Cartas de Affonso de Albuquerque, seguidas de documentos que as elucidam [...] sob a direcção de Raymundo António de Bulhão Pato [...].
7 volumes bound in 3. Small folio. XXIII, (1), 448, LVIII, 454, (2) pp. XV, (1), 406, (2), XXXVI, 332 pp. CXLVII, (1), 514, CVIII, 498, (2), 313 pp. Contemporary half calf with giltstamped spine.
The letters of Afonso d'Albuquerque (1453-1515), the Great, published from 1884 onwards under the direction of the Academia Real das Sciencias de Lisboa, and edited by Raymundo Antonio de Bulhão Pato. While Albuquerque's famous "Commentaries", which ran to a large number of editions, were collected from his papers by his son Afonso (d. 1580), who published them posthumously in 1557, "the only documents actually originating from the father are in the form of letters" (Howgego). This definitive collection includes a large number of despatches to the King. Albuquerque was one of the most striking personalities in the history of Portuguese discovery and colonialism and is the founder of the Portuguese Empire in the East Indies. He advanced the three-fold Portuguese grand scheme of combatting Islam and securing the trade of spices and the establishment of a vast Portuguese Asian empire. He was the first European to enter the Gulf, led the first voyage by a European fleet into the Red Sea, and was also the first Westerner to reach the coast of South-Eastern Arabia: "In 1506 Albuquerque was despatched from Lisbon on an expedition, intended to consolidate Portuguese supremacy in the Indian Ocean. His instructions were to monopolize trade with East India for Portugal, and to exclude both Venetians and Saracens from Indian waters [...] Attacks were made on the Arab ports at Malindi, Hoja, Lamu and Brava, before continuing to Socotra [...] Sailing from Socotra with six ships, Albuquerque coasted the Arabian peninsula, sacked Muscat and Sohar, and then launched an attack on Hormuz during the months of September and October 1507. In spite of the overwhelming forces assembled against him by the island's twelve-year-old ruler, Albuquerque mounted a successful siege, with the result that the ruler become a vassal of the Portuguese crown [...]" (Howgego I, 19-21).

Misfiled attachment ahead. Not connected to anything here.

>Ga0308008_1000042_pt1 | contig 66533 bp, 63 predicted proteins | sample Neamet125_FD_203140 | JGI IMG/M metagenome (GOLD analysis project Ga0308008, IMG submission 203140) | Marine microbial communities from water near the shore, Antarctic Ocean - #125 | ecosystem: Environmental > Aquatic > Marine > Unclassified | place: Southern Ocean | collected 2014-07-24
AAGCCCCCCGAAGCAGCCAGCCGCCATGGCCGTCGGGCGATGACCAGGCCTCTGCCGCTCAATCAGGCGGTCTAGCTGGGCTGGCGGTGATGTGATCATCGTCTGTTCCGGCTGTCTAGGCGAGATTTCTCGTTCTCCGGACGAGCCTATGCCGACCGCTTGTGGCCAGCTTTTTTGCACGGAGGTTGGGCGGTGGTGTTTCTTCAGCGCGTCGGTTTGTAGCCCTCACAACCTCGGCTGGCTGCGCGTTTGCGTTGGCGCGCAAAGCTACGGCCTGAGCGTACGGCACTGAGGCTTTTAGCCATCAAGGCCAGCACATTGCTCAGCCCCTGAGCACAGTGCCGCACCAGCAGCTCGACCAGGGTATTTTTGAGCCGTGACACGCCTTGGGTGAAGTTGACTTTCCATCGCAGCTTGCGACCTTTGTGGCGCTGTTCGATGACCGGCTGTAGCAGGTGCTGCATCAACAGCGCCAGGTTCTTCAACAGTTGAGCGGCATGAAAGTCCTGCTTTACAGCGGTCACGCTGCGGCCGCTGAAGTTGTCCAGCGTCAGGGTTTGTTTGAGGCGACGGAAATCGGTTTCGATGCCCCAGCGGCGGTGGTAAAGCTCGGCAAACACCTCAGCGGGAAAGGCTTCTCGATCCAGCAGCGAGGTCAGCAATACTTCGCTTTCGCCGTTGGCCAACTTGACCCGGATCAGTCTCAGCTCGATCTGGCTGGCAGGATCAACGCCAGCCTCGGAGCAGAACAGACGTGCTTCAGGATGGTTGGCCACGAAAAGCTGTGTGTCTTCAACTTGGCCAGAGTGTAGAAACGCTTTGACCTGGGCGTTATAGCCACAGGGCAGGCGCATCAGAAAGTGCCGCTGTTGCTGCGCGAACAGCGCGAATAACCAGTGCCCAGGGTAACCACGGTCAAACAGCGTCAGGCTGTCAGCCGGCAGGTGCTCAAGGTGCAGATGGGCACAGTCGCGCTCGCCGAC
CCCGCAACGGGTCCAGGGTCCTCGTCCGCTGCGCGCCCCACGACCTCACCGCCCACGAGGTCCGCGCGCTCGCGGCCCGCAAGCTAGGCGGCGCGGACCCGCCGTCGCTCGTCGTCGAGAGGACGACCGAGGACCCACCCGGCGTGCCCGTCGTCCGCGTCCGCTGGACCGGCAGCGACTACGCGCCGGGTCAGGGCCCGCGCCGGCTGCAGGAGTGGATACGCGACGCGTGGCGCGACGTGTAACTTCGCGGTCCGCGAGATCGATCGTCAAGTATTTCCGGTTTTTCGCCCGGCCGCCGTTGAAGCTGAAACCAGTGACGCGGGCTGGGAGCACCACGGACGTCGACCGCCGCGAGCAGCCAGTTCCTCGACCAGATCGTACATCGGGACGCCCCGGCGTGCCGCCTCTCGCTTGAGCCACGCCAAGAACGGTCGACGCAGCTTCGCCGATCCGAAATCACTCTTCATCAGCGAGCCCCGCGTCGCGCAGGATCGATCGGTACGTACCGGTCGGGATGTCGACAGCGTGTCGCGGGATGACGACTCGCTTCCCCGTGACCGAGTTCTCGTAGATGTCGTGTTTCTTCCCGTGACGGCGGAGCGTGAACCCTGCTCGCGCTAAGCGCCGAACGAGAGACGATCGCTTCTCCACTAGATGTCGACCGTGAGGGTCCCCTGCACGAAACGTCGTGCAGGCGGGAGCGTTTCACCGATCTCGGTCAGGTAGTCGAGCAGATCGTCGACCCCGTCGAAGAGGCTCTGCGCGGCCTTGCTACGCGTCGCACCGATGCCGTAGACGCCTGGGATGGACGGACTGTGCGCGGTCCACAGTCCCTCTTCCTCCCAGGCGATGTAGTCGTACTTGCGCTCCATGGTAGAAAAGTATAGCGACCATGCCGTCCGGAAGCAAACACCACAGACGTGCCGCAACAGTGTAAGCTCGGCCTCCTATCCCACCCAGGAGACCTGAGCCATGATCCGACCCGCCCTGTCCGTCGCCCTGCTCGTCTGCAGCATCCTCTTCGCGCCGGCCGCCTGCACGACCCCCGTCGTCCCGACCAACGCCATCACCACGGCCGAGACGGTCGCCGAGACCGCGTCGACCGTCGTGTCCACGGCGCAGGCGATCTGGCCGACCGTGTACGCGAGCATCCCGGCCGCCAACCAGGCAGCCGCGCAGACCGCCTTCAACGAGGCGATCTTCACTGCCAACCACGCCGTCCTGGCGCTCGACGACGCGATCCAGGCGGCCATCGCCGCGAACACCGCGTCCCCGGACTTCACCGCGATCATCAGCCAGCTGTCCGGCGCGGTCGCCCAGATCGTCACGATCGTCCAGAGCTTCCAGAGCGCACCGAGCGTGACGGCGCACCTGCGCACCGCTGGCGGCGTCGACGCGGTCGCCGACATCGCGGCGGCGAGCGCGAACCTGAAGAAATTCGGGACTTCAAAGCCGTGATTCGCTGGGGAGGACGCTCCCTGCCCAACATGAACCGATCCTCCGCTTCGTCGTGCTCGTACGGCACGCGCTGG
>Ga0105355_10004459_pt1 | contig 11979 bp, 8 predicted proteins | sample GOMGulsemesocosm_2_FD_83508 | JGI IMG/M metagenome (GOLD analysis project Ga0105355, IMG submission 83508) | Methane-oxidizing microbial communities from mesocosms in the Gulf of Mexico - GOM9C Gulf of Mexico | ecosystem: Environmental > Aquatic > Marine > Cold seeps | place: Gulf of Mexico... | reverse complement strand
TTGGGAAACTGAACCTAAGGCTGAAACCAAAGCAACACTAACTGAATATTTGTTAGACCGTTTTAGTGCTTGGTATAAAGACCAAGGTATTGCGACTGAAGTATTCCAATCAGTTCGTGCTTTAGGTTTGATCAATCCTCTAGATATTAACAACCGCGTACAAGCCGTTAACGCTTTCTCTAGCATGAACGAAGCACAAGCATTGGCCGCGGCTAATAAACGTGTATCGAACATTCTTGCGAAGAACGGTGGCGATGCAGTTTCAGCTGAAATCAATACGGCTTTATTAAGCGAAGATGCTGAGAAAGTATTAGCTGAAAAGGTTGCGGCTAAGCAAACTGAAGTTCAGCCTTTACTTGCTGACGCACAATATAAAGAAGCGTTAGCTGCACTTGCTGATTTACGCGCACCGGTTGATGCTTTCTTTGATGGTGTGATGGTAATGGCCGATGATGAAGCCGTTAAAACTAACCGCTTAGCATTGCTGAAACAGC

Occasional foxing and browning as common, due to paper.
Howgego I, 21. Henze I, 36. OCLC 3133888.